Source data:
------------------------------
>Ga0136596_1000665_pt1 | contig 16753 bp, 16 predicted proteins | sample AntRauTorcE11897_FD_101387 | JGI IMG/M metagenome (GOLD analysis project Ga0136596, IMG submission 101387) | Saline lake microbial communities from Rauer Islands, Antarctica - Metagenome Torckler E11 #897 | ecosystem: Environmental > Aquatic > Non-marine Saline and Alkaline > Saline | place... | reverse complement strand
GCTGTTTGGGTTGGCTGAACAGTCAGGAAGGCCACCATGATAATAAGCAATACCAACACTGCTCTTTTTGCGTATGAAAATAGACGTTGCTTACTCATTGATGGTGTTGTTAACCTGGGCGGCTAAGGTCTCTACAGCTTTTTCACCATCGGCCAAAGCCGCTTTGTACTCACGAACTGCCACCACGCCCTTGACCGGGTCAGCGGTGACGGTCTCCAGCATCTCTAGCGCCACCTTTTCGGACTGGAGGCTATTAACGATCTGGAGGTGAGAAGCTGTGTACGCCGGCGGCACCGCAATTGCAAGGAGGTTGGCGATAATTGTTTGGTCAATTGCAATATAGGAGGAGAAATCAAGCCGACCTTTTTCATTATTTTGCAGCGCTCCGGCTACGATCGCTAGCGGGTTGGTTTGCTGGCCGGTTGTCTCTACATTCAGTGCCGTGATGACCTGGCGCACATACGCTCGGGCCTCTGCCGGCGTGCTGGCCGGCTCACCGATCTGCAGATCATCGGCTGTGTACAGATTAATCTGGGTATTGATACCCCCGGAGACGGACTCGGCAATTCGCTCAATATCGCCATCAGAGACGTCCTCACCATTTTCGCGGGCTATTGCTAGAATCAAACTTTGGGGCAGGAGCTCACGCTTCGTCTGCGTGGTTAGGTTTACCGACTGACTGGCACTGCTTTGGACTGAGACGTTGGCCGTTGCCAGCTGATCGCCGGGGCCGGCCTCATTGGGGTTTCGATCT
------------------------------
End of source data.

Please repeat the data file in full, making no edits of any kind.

>Ga0136596_1000665_pt1 | contig 16753 bp, 16 predicted proteins | sample AntRauTorcE11897_FD_101387 | JGI IMG/M metagenome (GOLD analysis project Ga0136596, IMG submission 101387) | Saline lake microbial communities from Rauer Islands, Antarctica - Metagenome Torckler E11 #897 | ecosystem: Environmental > Aquatic > Non-marine Saline and Alkaline > Saline | place... | reverse complement strand
GCTGTTTGGGTTGGCTGAACAGTCAGGAAGGCCACCATGATAATAAGCAATACCAACACTGCTCTTTTTGCGTATGAAAATAGACGTTGCTTACTCATTGATGGTGTTGTTAACCTGGGCGGCTAAGGTCTCTACAGCTTTTTCACCATCGGCCAAAGCCGCTTTGTACTCACGAACTGCCACCACGCCCTTGACCGGGTCAGCGGTGACGGTCTCCAGCATCTCTAGCGCCACCTTTTCGGACTGGAGGCTATTAACGATCTGGAGGTGAGAAGCTGTGTACGCCGGCGGCACCGCAATTGCAAGGAGGTTGGCGATAATTGTTTGGTCAATTGCAATATAGGAGGAGAAATCAAGCCGACCTTTTTCATTATTTTGCAGCGCTCCGGCTACGATCGCTAGCGGGTTGGTTTGCTGGCCGGTTGTCTCTACATTCAGTGCCGTGATGACCTGGCGCACATACGCTCGGGCCTCTGCCGGCGTGCTGGCCGGCTCACCGATCTGCAGATCATCGGCTGTGTACAGATTAATCTGGGTATTGATACCCCCGGAGACGGACTCGGCAATTCGCTCAATATCGCCATCAGAGACGTCCTCACCATTTTCGCGGGCTATTGCTAGAATCAAACTTTGGGGCAGGAGCTCACGCTTCGTCTGCGTGGTTAGGTTTACCGACTGACTGGCACTGCTTTGGACTGAGACGTTGGCCGTTGCCAGCTGATCGCCGGGGCCGGCCTCATTGGGGTTTCGATCT